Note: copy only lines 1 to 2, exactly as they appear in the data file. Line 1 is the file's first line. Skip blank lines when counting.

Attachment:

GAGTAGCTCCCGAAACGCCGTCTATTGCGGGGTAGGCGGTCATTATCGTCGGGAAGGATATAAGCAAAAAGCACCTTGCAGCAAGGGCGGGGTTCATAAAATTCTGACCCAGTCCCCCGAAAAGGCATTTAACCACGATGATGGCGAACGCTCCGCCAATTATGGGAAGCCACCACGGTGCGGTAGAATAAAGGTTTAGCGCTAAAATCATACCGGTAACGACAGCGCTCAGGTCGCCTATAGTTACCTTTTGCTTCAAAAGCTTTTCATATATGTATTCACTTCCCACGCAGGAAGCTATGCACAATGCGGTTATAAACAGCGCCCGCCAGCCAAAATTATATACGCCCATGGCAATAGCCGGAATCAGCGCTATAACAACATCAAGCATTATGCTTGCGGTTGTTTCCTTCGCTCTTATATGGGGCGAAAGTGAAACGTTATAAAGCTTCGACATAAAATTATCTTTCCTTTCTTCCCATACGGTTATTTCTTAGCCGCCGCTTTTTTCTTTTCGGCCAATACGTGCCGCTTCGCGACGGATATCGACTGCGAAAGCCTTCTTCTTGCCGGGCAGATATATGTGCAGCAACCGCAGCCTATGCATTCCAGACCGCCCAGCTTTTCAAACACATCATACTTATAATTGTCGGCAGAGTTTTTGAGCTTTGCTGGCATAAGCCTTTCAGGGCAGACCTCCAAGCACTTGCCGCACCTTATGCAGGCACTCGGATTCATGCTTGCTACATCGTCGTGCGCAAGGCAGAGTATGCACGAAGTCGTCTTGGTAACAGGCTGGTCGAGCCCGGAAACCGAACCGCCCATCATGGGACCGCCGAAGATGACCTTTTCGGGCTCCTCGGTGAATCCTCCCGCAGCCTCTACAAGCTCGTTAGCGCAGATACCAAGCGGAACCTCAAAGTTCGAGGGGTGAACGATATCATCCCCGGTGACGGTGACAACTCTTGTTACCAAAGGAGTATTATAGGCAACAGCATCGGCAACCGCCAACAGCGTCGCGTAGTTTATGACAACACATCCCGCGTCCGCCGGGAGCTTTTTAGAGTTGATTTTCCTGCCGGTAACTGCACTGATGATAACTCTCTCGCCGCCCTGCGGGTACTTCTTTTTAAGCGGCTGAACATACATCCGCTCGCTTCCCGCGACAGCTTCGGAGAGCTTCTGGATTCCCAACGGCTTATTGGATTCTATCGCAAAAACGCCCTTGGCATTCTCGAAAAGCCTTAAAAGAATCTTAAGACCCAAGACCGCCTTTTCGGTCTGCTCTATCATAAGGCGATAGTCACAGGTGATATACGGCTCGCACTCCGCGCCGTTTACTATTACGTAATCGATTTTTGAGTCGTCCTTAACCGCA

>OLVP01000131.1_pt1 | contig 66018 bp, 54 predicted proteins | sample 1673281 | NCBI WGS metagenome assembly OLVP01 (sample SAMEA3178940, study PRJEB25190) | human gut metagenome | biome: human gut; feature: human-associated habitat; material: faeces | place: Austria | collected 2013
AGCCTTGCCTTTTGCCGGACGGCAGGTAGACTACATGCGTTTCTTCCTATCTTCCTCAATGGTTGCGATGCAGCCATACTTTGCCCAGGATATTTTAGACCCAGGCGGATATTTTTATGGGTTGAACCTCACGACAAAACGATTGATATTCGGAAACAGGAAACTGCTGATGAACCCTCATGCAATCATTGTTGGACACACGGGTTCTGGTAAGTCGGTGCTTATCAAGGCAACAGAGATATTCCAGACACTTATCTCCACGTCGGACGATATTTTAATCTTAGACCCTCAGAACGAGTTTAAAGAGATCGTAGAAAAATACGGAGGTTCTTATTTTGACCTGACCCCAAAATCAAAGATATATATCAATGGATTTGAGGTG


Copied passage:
GAGTAGCTCCCGAAACGCCGTCTATTGCGGGGTAGGCGGTCATTATCGTCGGGAAGGATATAAGCAAAAAGCACCTTGCAGCAAGGGCGGGGTTCATAAAATTCTGACCCAGTCCCCCGAAAAGGCATTTAACCACGATGATGGCGAACGCTCCGCCAATTATGGGAAGCCACCACGGTGCGGTAGAATAAAGGTTTAGCGCTAAAATCATACCGGTAACGACAGCGCTCAGGTCGCCTATAGTTACCTTTTGCTTCAAAAGCTTTTCATATATGTATTCACTTCCCACGCAGGAAGCTATGCACAATGCGGTTATAAACAGCGCCCGCCAGCCAAAATTATATACGCCCATGGCAATAGCCGGAATCAGCGCTATAACAACATCAAGCATTATGCTTGCGGTTGTTTCCTTCGCTCTTATATGGGGCGAAAGTGAAACGTTATAAAGCTTCGACATAAAATTATCTTTCCTTTCTTCCCATACGGTTATTTCTTAGCCGCCGCTTTTTTCTTTTCGGCCAATACGTGCCGCTTCGCGACGGATATCGACTGCGAAAGCCTTCTTCTTGCCGGGCAGATATATGTGCAGCAACCGCAGCCTATGCATTCCAGACCGCCCAGCTTTTCAAACACATCATACTTATAATTGTCGGCAGAGTTTTTGAGCTTTGCTGGCATAAGCCTTTCAGGGCAGACCTCCAAGCACTTGCCGCACCTTATGCAGGCACTCGGATTCATGCTTGCTACATCGTCGTGCGCAAGGCAGAGTATGCACGAAGTCGTCTTGGTAACAGGCTGGTCGAGCCCGGAAACCGAACCGCCCATCATGGGACCGCCGAAGATGACCTTTTCGGGCTCCTCGGTGAATCCTCCCGCAGCCTCTACAAGCTCGTTAGCGCAGATACCAAGCGGAACCTCAAAGTTCGAGGGGTGAACGATATCATCCCCGGTGACGGTGACAACTCTTGTTACCAAAGGAGTATTATAGGCAACAGCATCGGCAACCGCCAACAGCGTCGCGTAGTTTATGACAACACATCCCGCGTCCGCCGGGAGCTTTTTAGAGTTGATTTTCCTGCCGGTAACTGCACTGATGATAACTCTCTCGCCGCCCTGCGGGTACTTCTTTTTAAGCGGCTGAACATACATCCGCTCGCTTCCCGCGACAGCTTCGGAGAGCTTCTGGATTCCCAACGGCTTATTGGATTCTATCGCAAAAACGCCCTTGGCATTCTCGAAAAGCCTTAAAAGAATCTTAAGACCCAAGACCGCCTTTTCGGTCTGCTCTATCATAAGGCGATAGTCACAGGTGATATACGGCTCGCACTCCGCGCCGTTTACTATTACGTAATCGATTTTTGAGTCGTCCTTAACCGCA

>OLVP01000131.1_pt1 | contig 66018 bp, 54 predicted proteins | sample 1673281 | NCBI WGS metagenome assembly OLVP01 (sample SAMEA3178940, study PRJEB25190) | human gut metagenome | biome: human gut; feature: human-associated habitat; material: faeces | place: Austria | collected 2013